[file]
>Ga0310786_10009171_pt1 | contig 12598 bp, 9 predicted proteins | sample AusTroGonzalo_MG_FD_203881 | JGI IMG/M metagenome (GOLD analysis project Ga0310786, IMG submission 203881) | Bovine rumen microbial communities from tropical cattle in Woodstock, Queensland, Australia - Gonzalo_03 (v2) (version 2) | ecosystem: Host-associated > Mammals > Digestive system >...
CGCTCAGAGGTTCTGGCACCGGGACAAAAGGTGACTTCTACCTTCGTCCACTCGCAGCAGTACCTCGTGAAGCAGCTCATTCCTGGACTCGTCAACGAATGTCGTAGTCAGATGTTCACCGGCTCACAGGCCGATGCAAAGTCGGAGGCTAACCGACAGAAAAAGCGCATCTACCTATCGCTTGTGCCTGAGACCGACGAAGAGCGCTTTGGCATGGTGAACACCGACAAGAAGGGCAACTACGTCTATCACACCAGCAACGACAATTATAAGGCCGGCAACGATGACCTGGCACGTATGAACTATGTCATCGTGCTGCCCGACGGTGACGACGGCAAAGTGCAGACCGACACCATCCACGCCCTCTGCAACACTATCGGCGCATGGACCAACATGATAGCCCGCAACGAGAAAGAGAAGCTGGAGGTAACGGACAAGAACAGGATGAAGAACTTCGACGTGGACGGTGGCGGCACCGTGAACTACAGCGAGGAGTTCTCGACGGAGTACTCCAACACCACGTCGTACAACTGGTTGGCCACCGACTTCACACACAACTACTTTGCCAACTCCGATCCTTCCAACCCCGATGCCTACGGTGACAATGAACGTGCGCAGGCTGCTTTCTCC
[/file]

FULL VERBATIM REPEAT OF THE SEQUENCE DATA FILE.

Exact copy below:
>Ga0310786_10009171_pt1 | contig 12598 bp, 9 predicted proteins | sample AusTroGonzalo_MG_FD_203881 | JGI IMG/M metagenome (GOLD analysis project Ga0310786, IMG submission 203881) | Bovine rumen microbial communities from tropical cattle in Woodstock, Queensland, Australia - Gonzalo_03 (v2) (version 2) | ecosystem: Host-associated > Mammals > Digestive system >...
CGCTCAGAGGTTCTGGCACCGGGACAAAAGGTGACTTCTACCTTCGTCCACTCGCAGCAGTACCTCGTGAAGCAGCTCATTCCTGGACTCGTCAACGAATGTCGTAGTCAGATGTTCACCGGCTCACAGGCCGATGCAAAGTCGGAGGCTAACCGACAGAAAAAGCGCATCTACCTATCGCTTGTGCCTGAGACCGACGAAGAGCGCTTTGGCATGGTGAACACCGACAAGAAGGGCAACTACGTCTATCACACCAGCAACGACAATTATAAGGCCGGCAACGATGACCTGGCACGTATGAACTATGTCATCGTGCTGCCCGACGGTGACGACGGCAAAGTGCAGACCGACACCATCCACGCCCTCTGCAACACTATCGGCGCATGGACCAACATGATAGCCCGCAACGAGAAAGAGAAGCTGGAGGTAACGGACAAGAACAGGATGAAGAACTTCGACGTGGACGGTGGCGGCACCGTGAACTACAGCGAGGAGTTCTCGACGGAGTACTCCAACACCACGTCGTACAACTGGTTGGCCACCGACTTCACACACAACTACTTTGCCAACTCCGATCCTTCCAACCCCGATGCCTACGGTGACAATGAACGTGCGCAGGCTGCTTTCTCC